Living with severe asthma can be challenging. It’s often harder to control than mild-to-moderate asthma and may require higher and more frequent doses of medication. If not properly managed, it can lead to a serious, life-threatening asthma attack.

You can reduce the effect severe asthma has on your day-to-day life by keeping it under control with treatment and lifestyle changes. It’s also a good idea to familiarize yourself with some of the key facts and statistics about the condition.

Read on to learn more about severe asthma’s prevalence, risk factors, triggers, symptoms, and treatment options.

For years, researchers estimated the prevalence of severe asthma to be between 5 and 10 percent of all asthma patients. But the exact prevalence was unknown due to the lack of an accurate definition of the condition.

In 2011, the Innovative Medicine Initiative established a clear definition in which the distinction was made between difficult-to-control asthma and severe refractory asthma.

Difficult-to-control asthma is marked by lack of control due to reasons other than the disease itself, such as poor inhalation technique or not adhering to treatment. Severe refractory asthma is characterized by a lack of asthma control despite adherence to treatment and proper inhalation technique.

Using this new definition, a recent study done in the Netherlands demonstrated that the prevalence of severe asthma is 3.6 percent of all adults with asthma. This works out to 10.4 of every 10,000 adults in the entire population, which is a significantly lower prevalence than originally thought.

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Women tend to have a higher risk of developing severe asthma than men. Other risk factors include obesity, cigarette smoking, and poor adherence to treatment. Your risk also increases if you have other health conditions such as sinusitis, nasal polyps, or chronic lung disease.

Some potential triggers for severe asthma include indoor allergens like dust mites and pet dander. Outdoor allergens include pollens and molds. Environmental irritants like pollution or chemicals in the workplace can trigger asthma. Other triggers include high levels of stress, breathing in cold and dry air, and contracting a respiratory virus.

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Severe asthma carries many of the same symptoms as mild-to-moderate asthma, only they’re more intense and harder to control.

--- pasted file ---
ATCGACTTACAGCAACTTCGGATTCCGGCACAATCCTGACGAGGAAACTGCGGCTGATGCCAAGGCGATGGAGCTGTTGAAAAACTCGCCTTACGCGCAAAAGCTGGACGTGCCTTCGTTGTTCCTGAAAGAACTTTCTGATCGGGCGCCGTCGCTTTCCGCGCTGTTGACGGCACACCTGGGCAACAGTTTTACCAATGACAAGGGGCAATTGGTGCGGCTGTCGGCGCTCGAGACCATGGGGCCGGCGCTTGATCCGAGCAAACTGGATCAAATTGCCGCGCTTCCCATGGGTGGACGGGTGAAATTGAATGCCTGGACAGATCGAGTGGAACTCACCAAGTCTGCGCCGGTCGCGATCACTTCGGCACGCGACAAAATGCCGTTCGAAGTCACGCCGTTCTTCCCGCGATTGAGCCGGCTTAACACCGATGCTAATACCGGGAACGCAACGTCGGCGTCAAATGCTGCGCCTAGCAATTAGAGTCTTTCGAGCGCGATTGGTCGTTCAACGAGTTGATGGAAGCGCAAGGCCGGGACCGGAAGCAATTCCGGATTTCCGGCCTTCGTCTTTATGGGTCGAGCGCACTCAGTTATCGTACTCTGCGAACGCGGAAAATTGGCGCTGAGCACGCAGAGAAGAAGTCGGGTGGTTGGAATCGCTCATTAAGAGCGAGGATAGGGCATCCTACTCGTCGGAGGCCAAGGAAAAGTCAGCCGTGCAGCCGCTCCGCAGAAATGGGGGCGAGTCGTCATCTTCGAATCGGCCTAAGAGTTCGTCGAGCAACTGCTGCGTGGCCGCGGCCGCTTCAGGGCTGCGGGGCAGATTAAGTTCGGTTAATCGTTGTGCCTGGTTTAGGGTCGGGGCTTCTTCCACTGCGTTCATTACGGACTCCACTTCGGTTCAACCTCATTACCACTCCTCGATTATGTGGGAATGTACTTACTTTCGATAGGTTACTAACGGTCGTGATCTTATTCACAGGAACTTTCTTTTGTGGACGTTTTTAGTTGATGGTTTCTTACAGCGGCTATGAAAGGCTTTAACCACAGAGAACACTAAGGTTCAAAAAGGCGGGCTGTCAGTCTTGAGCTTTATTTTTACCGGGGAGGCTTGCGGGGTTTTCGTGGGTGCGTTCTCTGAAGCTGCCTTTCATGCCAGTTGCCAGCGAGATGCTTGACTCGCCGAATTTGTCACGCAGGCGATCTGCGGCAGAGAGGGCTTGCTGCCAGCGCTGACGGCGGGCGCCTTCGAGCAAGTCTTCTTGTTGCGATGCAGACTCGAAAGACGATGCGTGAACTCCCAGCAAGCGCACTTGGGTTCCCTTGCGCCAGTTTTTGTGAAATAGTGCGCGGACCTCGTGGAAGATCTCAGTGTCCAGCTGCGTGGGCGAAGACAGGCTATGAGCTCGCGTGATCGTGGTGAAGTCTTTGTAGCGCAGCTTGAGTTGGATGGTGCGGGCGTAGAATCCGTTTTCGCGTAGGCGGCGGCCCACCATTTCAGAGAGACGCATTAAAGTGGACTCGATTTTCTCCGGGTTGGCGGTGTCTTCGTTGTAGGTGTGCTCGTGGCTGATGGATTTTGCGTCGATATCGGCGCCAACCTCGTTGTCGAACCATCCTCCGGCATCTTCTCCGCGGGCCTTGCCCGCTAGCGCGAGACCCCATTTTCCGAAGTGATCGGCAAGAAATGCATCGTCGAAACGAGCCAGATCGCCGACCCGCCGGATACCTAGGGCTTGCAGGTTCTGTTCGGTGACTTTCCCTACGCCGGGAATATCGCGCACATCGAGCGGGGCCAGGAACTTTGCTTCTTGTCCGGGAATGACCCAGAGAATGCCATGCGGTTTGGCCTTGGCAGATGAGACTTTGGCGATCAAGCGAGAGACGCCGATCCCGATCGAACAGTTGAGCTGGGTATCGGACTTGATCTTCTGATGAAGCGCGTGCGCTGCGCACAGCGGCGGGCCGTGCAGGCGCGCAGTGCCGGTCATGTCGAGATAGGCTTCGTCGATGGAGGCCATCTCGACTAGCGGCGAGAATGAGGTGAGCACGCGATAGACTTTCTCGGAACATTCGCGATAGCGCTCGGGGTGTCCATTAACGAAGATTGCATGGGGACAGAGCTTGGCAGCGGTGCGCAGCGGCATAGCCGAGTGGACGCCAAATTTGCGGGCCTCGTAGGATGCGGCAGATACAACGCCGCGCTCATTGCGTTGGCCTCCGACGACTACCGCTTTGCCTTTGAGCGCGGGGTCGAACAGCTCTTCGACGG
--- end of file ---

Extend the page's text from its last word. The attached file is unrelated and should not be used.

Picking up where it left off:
The main symptoms of severe asthma include:

  • coughing
  • wheezing
  • shortness of breath
  • tightness or pain in the chest

Severe asthma attacks tend to be more serious than those experienced by people with mild-to-moderate asthma. They can sometimes even be life-threatening.

The symptoms of a severe asthma attack can include:

  • severe breathlessness or wheezing
  • trouble speaking due to shortness of breath
  • low peak flow readings
  • straining your chest muscles in order to breathe
  • pale skin, lips, or fingernails that may turn blue in color
  • little or no improvement after using your rescue inhaler

If you experience any of the above symptoms of a severe asthma attack, it’s important that you call 911 or go to a hospital to receive treatment right away.

Treatment for severe asthma varies from person to person. Your doctor will help you decide which treatment is best for you depending on the intensity of your symptoms and how you respond to certain medications.

Some types of severe asthma medications include:

  • inhaled corticosteroids
  • oral corticosteroids
  • short-acting beta agonists (SABAs)
  • long-acting beta agonists (LABAs)
  • biologic injections
  • leukotriene modifiers

Making the following changes to your lifestyle can also help with your severe asthma treatment:

  • If you’re a smoker, take steps to quit as soon as possible.
  • Try your best to avoid any of your known triggers. Regularly vacuum areas of your house where dust may accumulate, like carpets and furniture.
  • If you’re overweight, talk to your doctor about creating a weight-loss plan.
  • Make sure you adhere strictly to your treatment plan, and always take your medications at the scheduled time.
  • Create an asthma action plan with instructions for early treatment of asthma symptoms.
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There are both direct and indirect costs you may have to pay when you live with severe asthma. Your doctor’s appointments, medications, and complementary therapies can add up. Plus, the more severe your asthma is, the more you may need to spend on medications and even hospital visits.

In addition, people with severe asthma are more likely to experience limitations when it comes to work and other activities. People over age 50 with severe asthma may especially need to take more time off from work or stop working entirely.

From 2008 to 2013, the annual economic cost of asthma was more than $81.9 billion in the United States alone. An estimated 50 percent of all asthma-related healthcare costs come from severe asthma cases.

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Severe asthma can be difficult to get under control, which is why it’s so important to gain all the information about it that you can. Learning about the prevalence, risk factors, treatment options, and more can make it easier for you to communicate with your doctor. In turn, this can help you manage your asthma better.